Vertical Gardening deeply depends on light, water, air, and nutrients. By focusing on natural soil additives that hold moisture. Rather than strain through the soil, you are giving the plants more resilient structures to work with. [5]

Native Plants

A variety of native plants that thrive in Northern California’s temperate rainforest climate can be implemented into Abuelita’s Garden. Some potential species include the Fuchsia-flowering gooseberry, Pink-flowering currant, Common Snowberry, and the Bluff California Lilac. These specific varieties provide habitat for local wildlife and have aesthetically pleasing blooms or berries during the winter months. While native perennials are not the focus of this project they still do provide positive impacts upon the overall environment especially when companion planted with conventional food crops.[6]

Being aware of the seasonal patterns that affect native plants and all crops, in general, is extremely vital to the success of any garden design. Planting during the winter season must be devised around the potential frosts that could threaten the survival of young saplings or transplants. The best season to plant native species is during the winter months as this provides exponential amounts of rainwater to help establish fresh transplants. Based on the information provided in this book our group will begin planting native species just in time for the newly established plants to receive a substantial amount of rainfall.[7]

With Abuelita’s Garden having relatively close proximity to the coastline, being aware of potential flooding and threats of sea-level rise in the near future would be very important. Specific native marsh or wetland species would be a beneficial addition to the garden in order to provide education for the public on the preservation of our endemic coastal plants that are currently under threat of extinction. [8]

Community Inquiries

Abuelitas serves Eureka's Homeless Community Garden, the garden is dedicated to providing homeless clients of Redwood Community Action Agency (RCAA) fresh produce year-round, with opportunities to learn environmentally friendly growing practices. In the past Abuelitas has had free workshops on pruning fruit trees and how to nourish the soil. [9]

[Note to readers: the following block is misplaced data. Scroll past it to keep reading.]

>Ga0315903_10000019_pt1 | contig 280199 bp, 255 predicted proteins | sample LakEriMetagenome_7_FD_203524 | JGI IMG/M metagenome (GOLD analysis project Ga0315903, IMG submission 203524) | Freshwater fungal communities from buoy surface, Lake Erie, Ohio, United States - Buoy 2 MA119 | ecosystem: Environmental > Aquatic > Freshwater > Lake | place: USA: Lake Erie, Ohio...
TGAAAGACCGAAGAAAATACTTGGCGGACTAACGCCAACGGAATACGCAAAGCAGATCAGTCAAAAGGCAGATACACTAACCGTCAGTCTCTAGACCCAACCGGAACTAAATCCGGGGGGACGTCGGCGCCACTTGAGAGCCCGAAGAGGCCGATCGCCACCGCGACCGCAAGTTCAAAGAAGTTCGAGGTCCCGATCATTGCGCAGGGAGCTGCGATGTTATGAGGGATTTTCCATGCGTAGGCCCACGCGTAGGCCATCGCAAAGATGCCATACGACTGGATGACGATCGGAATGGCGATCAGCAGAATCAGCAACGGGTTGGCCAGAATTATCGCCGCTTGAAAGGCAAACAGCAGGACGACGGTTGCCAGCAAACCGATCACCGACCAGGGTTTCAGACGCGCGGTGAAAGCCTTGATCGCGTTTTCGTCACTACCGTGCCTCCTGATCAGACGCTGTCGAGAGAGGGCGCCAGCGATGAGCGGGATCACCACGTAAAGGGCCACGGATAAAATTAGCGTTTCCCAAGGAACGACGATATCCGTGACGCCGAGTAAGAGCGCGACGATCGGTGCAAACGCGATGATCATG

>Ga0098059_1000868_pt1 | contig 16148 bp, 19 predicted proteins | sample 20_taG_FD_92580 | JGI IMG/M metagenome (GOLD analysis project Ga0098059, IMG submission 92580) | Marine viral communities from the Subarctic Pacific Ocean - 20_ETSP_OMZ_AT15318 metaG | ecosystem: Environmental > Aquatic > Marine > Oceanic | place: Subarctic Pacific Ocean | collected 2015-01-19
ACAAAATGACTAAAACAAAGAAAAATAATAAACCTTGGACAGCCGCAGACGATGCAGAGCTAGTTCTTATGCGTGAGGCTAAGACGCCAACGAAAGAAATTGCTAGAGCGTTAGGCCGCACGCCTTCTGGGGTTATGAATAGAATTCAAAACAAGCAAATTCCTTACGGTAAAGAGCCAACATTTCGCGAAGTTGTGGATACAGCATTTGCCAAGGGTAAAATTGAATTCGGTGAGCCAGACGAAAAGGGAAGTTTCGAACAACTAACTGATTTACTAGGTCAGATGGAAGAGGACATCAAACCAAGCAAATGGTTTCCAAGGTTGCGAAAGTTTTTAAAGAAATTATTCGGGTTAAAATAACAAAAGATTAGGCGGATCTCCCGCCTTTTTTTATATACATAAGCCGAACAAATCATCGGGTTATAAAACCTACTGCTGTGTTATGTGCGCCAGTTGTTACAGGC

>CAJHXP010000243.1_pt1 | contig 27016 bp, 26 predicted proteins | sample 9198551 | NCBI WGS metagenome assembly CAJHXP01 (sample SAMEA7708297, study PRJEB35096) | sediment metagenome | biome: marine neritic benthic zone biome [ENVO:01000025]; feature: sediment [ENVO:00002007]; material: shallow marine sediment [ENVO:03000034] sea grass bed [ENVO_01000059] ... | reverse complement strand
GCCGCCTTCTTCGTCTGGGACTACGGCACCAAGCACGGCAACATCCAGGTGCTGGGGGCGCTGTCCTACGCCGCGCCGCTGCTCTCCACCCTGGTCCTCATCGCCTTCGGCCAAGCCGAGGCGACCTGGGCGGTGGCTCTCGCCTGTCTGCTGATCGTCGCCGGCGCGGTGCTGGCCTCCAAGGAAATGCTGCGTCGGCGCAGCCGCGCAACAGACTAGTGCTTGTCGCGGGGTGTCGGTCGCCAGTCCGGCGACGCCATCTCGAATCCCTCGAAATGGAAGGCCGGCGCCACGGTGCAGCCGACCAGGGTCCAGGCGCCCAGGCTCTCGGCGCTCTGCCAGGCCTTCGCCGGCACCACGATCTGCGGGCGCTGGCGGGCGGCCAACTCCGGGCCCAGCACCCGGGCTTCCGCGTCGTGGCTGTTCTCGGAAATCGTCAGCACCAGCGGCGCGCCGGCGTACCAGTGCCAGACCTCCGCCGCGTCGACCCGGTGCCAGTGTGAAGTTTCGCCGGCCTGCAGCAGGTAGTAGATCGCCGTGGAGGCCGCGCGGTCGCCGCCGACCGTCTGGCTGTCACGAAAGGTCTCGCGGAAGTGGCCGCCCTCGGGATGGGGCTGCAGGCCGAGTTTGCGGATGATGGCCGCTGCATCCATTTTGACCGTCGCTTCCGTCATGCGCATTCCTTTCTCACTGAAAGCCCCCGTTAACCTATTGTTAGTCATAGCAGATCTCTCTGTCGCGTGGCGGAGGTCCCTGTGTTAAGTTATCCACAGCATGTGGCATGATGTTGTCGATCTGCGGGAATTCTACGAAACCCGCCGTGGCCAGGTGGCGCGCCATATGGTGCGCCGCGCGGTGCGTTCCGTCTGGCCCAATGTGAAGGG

Community Gardens have adopted a political performance by a number of radical social movements. They are mentioned in writing from global justice and anti-capitalist movements, for example, Cuba went through a Green Revolution after the collapse of the Soviet Union. Cuba was left without resources for food so they started building and creating community gardens so they were able to harvest their own food without relying on other resources. Community gardens are a way for communities to come together and create a sustainable and free way of eating healthy food. [10]

Community Gardens can be beneficial to the environment and to the well being and health of community members. The introduction of community gardens may be able to reduce the impact of food deserts in low-income areas and allow residents an opportunity to access nutritious foods that they may otherwise not have access to. They can be a helpful addition to many communities by increasing the availability of healthy food, strengthening community ties, and creating a more sustainable system [11]

Construction and Materials

It is preferred to use recycled and sustainable materials when possible. While in the early stages of research, a new fence is planned to be built on the project site around the perimeter of the garden. Different methods and materials were explored in order to find what would be best for the needs of our project. Three different materials were examined for appropriate use: wood, salvaged wood, and bamboo.


This[12] was an excellent source on both lumber choices and trellis structures, which will likely be incorporated in the project. Cedar, cypress, redwood, and white pine would be optimal for our project for its structural strength and rot-resistance. While the affordability of each wood is still in question and is likely regional, these four will be our go-to’s if we decide to purchase new lumber for the project. Salvaged wood was also mentioned in the book as a possible material source and would be much more affordable and environmentally friendlier than purchasing new wood. While another source will be consulted for information on salvaged wood, this book offered fine tips.

Salvaged Wood

This[13] site offered an insightful guide to finding safe wooden pallets and preparing them for projects. This might be our best choice for building material as there is likely an abundance within a reasonable distance of the project site. Assuming we can acquire safe pallets free or at a cheap price, it would be our most economical choice. Important takeaways include: